CLEAR FORK, W.V. -- At a campaign rally in rural West Virginia, Hillary Clinton said that, much like her, John F. Kennedy also didn't have the necessary delegates to clinch the nomination as late as the Democratic National Convention in 1960.
"It was West Virginia that made it possible for John Kennedy to become president," Clinton told a small group at a local high school. "Now John Kennedy didn't have the number of delegates he needed when he went to the convention in 1960, he had something equally as important he had West Virginia behind him."
As Clinton struggles to keep pace with Barack Obama in pledged delegates, in superdelegates, and in campaign contributions, her argument to stay in the race has shifted several times in the past few weeks. She went from making the case that she has won all the 'big' states, to then saying she has won all of the swing states, and now in West Virginia, Clinton says no president has won the White House without the help of West Virginia. It is no surprise as Clinton's claim comes as she poised to beat Obama here by as much as 30 points.
"Democrats don't elect a president unless West Virginia votes for them," Clinton said drawing loud applause from the audience. "Everybody knows West Virginia has picked presidents pretty accurately over the last years."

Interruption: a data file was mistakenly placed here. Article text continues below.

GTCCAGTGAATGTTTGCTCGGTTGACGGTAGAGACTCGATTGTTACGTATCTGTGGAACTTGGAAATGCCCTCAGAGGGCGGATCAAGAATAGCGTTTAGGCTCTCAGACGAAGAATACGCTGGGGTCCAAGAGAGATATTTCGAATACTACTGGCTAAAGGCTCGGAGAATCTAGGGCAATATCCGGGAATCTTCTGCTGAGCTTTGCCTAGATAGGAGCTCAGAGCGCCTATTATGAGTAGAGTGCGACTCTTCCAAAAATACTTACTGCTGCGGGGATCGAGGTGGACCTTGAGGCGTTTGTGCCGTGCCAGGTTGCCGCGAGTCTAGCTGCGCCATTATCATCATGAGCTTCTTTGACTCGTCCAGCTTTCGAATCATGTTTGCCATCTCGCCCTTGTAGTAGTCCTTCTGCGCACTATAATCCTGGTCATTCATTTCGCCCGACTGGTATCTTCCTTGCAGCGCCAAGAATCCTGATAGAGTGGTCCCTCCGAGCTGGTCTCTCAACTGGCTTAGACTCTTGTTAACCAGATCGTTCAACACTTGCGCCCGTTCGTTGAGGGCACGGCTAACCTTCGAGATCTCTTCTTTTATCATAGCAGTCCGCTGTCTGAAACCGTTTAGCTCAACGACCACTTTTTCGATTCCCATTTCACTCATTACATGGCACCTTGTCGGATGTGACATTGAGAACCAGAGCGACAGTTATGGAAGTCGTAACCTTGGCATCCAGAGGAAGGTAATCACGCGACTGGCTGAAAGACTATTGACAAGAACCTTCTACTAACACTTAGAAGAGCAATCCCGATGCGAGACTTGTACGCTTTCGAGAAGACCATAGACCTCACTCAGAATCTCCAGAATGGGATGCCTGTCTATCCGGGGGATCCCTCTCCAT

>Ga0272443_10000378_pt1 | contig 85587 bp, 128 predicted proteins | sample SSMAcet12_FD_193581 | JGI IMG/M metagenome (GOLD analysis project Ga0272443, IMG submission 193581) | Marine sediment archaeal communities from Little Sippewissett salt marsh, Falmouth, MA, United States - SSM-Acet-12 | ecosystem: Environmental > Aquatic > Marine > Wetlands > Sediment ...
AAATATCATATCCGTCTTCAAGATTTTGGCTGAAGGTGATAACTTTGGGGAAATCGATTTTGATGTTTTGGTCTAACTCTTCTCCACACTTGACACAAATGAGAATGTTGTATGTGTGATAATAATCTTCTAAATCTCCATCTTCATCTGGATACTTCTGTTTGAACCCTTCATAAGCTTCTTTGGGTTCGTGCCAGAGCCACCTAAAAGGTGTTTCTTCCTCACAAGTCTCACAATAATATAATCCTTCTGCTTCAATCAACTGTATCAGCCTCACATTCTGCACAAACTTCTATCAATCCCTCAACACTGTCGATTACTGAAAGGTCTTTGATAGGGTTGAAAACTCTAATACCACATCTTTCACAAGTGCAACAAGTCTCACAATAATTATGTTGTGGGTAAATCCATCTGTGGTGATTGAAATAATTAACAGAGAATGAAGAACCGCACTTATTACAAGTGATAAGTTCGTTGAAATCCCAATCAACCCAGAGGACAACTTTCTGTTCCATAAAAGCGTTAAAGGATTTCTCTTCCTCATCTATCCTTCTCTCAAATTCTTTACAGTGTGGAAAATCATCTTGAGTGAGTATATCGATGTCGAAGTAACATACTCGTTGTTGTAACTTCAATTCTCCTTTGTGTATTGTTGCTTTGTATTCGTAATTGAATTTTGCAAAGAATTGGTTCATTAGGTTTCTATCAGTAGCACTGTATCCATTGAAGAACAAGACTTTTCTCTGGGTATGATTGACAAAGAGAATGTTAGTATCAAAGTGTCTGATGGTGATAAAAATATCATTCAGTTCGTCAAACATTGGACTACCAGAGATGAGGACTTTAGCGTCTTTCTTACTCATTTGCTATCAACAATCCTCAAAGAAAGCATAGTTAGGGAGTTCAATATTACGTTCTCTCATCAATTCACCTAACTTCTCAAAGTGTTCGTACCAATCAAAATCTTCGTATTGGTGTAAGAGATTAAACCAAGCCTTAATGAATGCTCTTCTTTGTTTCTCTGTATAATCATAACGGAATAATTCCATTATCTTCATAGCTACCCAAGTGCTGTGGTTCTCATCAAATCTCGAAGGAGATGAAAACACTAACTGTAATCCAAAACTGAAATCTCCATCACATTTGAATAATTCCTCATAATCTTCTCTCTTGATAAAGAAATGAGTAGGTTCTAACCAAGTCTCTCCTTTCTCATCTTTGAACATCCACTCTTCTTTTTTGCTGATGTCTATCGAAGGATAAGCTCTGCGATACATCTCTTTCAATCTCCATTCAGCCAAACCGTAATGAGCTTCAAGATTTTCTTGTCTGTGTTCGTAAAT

Clinton is crisscrossing the state by ground today spending most of the day driving down the winding back roads of rural West Virginia where every few miles out of the mountains one can see enormous coal mines looming.
She refrained from engaging her opponent directly but did take him to task for not supporting the federal gas tax holiday. Clinton said Obama calls it "a gimmick" which prompted one man in the audience to yell "We need that gimmick!"
Clinton ended her speech with a final plea to voters to turn out tomorrow saying again, "West Virginia has nearly always picked the next president." She even called on young voters to get involved in the election. "I am asking for you help tomorrow. Those of you who have just turned old enough to vote, I would be honored to have your first vote."